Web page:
Choice bundling, in which a single choice produces a series of repeating consequences over time, increases valuation of delayed monetary and non-monetary gains. Interventions derived from this manipulation may be an effective method for mitigating the elevated delay discounting rates observed in cigarette smokers. No prior work, however, has investigated whether the effects of choice bundling generalize to reward losses. In the present study, an online panel of cigarette smokers (N = 302), recruited using survey firms Ipsos and InnovateMR, completed assessments for either monetary gains or losses (randomly assigned). In Step 1, participants completed a delay-discounting task to establish Effective Delay 50 (ED50), or the delay required for an outcome to lose half of its value. In Step 2, participants completed three conditions of an adjusting-amount task, choosing between a smaller, sooner (SS) adjusting amount and a larger, later (LL) fixed amount. The bundle size (i.e., number of consequences) was manipulated across conditions, where a single choice produced either 1 (control), 3, or 9 consequences over time (ascending/descending order counterbalanced). The delay to the first LL amount in each condition, as well as the intervals between all additional SS and LL amounts (where applicable), were set to individual participants’ ED50 values from Step 1 to control for differences in discounting of gains and losses. Results from Step 1 showed significantly higher ED50 values (i.e., less discounting) for losses compared to gains (p < 0.001). Results from Step 2 showed that choice bundling significantly increased valuation of both LL gains and losses (p < 0.001), although effects were significantly greater for losses (p < 0.01). Sensitivity analyses replicated these conclusions. Future research should examine the potential clinical utility of choice bundling, such as development of motivational interventions that emphasize both the bundled health gains associated with smoking cessation and the health losses associated with continued smoking.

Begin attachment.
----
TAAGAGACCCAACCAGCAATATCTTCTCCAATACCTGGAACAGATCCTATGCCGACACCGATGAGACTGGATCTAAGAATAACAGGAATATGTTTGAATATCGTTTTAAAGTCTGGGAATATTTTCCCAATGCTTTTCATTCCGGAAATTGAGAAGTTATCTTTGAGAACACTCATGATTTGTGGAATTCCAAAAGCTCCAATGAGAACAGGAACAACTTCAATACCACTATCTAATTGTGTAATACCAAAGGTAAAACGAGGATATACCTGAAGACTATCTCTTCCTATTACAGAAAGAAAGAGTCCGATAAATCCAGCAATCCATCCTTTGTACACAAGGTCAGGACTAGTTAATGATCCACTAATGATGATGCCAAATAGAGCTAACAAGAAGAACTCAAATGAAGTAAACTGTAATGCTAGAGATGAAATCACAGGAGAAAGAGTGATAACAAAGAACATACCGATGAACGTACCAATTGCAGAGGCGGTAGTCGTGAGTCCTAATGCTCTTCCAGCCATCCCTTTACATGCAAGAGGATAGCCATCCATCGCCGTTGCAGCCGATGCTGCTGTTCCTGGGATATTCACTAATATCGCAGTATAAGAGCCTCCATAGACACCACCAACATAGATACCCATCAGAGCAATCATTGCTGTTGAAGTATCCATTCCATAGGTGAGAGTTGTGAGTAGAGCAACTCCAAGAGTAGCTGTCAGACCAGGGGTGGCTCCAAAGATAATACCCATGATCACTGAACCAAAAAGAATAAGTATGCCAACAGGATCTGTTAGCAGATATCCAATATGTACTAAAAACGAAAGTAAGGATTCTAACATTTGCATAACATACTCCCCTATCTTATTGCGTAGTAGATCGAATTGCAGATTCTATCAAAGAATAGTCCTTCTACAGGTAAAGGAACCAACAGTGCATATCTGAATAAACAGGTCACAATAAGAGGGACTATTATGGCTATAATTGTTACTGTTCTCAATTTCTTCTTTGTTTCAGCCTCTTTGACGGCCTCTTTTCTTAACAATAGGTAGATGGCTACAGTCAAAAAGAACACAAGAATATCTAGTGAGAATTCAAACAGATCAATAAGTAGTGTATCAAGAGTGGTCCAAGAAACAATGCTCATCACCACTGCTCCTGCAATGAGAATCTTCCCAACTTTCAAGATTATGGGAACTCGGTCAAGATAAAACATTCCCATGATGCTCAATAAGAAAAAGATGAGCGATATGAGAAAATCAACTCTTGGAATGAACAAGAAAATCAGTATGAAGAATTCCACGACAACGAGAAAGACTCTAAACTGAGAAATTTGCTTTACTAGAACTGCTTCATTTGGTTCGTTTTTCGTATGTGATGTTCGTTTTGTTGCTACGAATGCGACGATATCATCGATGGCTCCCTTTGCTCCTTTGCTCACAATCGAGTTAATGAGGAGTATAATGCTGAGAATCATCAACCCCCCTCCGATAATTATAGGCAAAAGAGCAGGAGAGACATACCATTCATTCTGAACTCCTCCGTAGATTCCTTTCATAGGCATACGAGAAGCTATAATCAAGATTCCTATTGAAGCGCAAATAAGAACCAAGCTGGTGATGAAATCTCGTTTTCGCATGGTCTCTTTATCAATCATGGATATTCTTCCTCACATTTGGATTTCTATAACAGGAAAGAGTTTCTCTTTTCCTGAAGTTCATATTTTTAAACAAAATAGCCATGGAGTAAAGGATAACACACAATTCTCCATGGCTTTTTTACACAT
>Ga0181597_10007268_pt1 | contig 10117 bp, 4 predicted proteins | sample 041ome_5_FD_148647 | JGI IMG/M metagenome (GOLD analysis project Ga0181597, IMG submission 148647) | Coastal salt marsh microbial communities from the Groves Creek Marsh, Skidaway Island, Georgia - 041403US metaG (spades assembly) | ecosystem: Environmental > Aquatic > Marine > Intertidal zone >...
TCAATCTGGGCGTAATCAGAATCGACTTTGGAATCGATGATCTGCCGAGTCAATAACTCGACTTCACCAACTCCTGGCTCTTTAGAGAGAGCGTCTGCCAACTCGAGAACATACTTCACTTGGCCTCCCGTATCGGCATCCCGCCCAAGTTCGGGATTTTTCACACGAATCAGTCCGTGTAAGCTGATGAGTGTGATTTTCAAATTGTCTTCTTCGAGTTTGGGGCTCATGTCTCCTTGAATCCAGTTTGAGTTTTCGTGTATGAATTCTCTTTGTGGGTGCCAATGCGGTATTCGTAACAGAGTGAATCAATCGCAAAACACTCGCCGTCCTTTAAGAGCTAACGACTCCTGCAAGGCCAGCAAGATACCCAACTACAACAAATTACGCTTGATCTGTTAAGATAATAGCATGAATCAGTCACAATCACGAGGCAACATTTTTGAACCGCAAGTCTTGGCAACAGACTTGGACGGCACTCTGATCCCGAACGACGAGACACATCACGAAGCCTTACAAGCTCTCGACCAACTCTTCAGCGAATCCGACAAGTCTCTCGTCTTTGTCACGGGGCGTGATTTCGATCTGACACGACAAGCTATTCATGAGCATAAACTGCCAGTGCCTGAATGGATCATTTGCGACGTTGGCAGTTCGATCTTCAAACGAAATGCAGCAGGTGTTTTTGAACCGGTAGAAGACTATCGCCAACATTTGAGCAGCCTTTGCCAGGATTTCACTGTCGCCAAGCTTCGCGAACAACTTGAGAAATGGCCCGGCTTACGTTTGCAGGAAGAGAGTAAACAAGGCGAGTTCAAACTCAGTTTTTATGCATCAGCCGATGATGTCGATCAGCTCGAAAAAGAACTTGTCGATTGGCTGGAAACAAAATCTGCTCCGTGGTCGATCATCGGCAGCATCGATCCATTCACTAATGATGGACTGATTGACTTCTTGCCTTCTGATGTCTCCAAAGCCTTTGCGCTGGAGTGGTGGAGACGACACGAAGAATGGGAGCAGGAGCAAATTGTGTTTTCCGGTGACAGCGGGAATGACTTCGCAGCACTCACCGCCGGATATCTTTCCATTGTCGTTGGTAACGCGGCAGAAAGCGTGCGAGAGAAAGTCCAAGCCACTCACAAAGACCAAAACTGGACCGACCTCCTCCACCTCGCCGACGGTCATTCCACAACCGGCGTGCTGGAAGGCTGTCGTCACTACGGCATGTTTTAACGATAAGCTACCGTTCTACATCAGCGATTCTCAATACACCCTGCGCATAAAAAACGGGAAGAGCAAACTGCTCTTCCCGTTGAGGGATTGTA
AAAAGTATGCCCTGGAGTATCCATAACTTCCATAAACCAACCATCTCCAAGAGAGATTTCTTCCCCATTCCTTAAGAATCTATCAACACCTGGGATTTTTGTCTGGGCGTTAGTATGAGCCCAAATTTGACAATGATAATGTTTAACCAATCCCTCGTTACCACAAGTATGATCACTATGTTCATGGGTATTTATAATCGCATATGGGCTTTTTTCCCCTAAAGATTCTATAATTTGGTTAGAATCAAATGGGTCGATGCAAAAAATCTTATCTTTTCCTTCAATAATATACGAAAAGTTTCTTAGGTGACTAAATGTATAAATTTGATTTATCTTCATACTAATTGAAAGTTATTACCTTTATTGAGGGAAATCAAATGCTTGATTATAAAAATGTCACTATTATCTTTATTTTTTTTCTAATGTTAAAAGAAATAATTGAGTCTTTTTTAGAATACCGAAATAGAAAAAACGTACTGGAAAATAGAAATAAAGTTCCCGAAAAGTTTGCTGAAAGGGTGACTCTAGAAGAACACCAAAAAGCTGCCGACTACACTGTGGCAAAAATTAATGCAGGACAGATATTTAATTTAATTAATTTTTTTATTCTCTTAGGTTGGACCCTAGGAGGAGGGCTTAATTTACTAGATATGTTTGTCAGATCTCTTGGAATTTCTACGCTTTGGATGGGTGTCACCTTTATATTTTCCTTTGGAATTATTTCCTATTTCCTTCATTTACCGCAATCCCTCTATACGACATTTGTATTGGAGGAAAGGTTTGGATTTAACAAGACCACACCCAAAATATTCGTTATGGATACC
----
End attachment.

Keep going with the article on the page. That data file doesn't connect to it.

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Published in Frontiers in Behavioral Neuroscience, v. 15, article 796502.

© 2022 Stein, Brown, Tegge, Freitas-Lemos, Koffarnus, Bickel and Madden

This is an open-access article distributed under the terms of the Creative Commons Attribution License (CC BY). The use, distribution or reproduction in other forums is permitted, provided the original author(s) and the copyright owner(s) are credited and that the original publication in this journal is cited, in accordance with accepted academic practice. No use, distribution or reproduction is permitted which does not comply with these terms.

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This research was supported by National Institutes of Health grants P01CA217806 and R21DA046339.

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The datasets presented in this study can be found in online repositories. The names of the repository/repositories and accession number(s) can be found below: https://osf.io/63xjr/?view_only=3e8c00292e8e46ec87866bcc69443c01.

The Supplementary Material for this article can be found online at: https://www.frontiersin.org/articles/10.3389/fnbeh.2021.796502/full#supplementary-material It is also available for download as the additional file listed at the end of this record.